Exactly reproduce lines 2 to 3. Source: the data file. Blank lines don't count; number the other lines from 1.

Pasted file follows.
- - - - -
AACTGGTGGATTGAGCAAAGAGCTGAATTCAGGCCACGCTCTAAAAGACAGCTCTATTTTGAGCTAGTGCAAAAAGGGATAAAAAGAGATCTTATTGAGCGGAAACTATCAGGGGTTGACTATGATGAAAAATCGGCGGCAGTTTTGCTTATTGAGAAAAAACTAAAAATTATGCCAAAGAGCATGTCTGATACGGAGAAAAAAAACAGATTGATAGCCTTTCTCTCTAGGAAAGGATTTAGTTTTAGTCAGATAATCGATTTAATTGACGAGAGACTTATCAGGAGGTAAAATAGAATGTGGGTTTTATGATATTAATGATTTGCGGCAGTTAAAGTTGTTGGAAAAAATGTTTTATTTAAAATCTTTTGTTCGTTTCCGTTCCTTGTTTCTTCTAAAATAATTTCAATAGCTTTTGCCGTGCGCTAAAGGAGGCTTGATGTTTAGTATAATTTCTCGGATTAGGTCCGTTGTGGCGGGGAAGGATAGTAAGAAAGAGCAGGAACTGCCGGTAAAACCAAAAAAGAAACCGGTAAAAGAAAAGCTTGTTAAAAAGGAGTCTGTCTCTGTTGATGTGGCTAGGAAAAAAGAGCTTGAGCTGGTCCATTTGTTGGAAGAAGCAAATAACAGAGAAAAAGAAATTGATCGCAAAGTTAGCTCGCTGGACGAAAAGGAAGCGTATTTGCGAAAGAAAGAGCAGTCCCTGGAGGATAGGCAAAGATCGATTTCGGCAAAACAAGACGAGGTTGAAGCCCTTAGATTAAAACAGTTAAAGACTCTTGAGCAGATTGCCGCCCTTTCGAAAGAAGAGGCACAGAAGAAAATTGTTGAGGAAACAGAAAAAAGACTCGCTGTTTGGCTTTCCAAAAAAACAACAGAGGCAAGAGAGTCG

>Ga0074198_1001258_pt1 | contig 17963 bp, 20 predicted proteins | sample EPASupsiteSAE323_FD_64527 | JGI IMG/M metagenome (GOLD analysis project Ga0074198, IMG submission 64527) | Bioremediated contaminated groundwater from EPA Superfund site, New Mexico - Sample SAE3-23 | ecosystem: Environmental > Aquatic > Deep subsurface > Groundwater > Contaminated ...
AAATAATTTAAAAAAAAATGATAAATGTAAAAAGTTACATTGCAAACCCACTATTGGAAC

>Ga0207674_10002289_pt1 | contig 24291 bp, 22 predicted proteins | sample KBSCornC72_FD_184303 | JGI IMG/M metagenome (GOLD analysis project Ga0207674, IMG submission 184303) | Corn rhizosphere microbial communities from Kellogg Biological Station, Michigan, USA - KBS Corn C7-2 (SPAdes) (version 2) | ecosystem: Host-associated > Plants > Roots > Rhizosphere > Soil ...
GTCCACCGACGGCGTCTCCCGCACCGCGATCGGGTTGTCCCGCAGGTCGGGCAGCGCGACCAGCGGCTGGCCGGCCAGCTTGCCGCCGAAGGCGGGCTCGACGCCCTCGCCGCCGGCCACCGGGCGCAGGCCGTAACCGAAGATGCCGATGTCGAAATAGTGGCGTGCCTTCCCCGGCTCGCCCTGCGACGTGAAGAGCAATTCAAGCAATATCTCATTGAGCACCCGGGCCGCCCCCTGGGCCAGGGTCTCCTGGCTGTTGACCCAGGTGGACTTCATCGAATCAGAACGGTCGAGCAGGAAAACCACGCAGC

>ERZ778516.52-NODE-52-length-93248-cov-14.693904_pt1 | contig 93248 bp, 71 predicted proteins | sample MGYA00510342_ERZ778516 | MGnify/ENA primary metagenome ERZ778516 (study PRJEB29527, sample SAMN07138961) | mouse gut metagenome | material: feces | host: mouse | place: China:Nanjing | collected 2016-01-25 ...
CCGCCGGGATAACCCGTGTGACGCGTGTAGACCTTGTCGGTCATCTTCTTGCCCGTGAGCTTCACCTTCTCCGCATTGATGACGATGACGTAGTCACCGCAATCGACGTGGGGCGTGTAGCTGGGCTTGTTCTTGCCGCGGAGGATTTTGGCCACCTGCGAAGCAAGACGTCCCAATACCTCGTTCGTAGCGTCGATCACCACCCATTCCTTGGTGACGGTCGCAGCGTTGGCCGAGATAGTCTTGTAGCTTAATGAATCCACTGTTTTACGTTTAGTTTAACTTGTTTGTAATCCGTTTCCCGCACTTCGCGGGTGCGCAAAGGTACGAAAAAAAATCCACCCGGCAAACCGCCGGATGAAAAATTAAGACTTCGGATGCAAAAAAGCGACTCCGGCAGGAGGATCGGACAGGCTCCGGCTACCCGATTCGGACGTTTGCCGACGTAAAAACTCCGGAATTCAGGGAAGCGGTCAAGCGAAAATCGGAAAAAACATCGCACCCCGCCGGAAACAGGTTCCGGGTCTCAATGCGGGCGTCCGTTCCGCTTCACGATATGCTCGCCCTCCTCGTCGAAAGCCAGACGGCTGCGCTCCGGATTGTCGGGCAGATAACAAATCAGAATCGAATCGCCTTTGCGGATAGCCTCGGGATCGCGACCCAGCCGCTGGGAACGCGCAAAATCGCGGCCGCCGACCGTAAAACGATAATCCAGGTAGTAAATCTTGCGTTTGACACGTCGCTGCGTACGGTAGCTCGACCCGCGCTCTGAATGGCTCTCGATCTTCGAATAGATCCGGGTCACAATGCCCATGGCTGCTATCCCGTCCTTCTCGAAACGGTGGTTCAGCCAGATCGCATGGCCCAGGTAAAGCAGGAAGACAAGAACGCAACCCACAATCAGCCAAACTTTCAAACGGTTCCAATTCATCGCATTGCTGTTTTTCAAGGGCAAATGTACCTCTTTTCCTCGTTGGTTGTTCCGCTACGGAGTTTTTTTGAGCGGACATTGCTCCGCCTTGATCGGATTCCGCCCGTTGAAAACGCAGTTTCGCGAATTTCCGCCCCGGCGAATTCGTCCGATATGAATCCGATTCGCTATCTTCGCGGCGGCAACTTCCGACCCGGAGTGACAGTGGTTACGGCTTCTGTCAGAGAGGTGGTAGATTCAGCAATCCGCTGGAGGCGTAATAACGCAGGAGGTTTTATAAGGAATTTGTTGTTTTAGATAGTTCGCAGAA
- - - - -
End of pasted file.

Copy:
>Ga0074198_1001258_pt1 | contig 17963 bp, 20 predicted proteins | sample EPASupsiteSAE323_FD_64527 | JGI IMG/M metagenome (GOLD analysis project Ga0074198, IMG submission 64527) | Bioremediated contaminated groundwater from EPA Superfund site, New Mexico - Sample SAE3-23 | ecosystem: Environmental > Aquatic > Deep subsurface > Groundwater > Contaminated ...
AAATAATTTAAAAAAAAATGATAAATGTAAAAAGTTACATTGCAAACCCACTATTGGAAC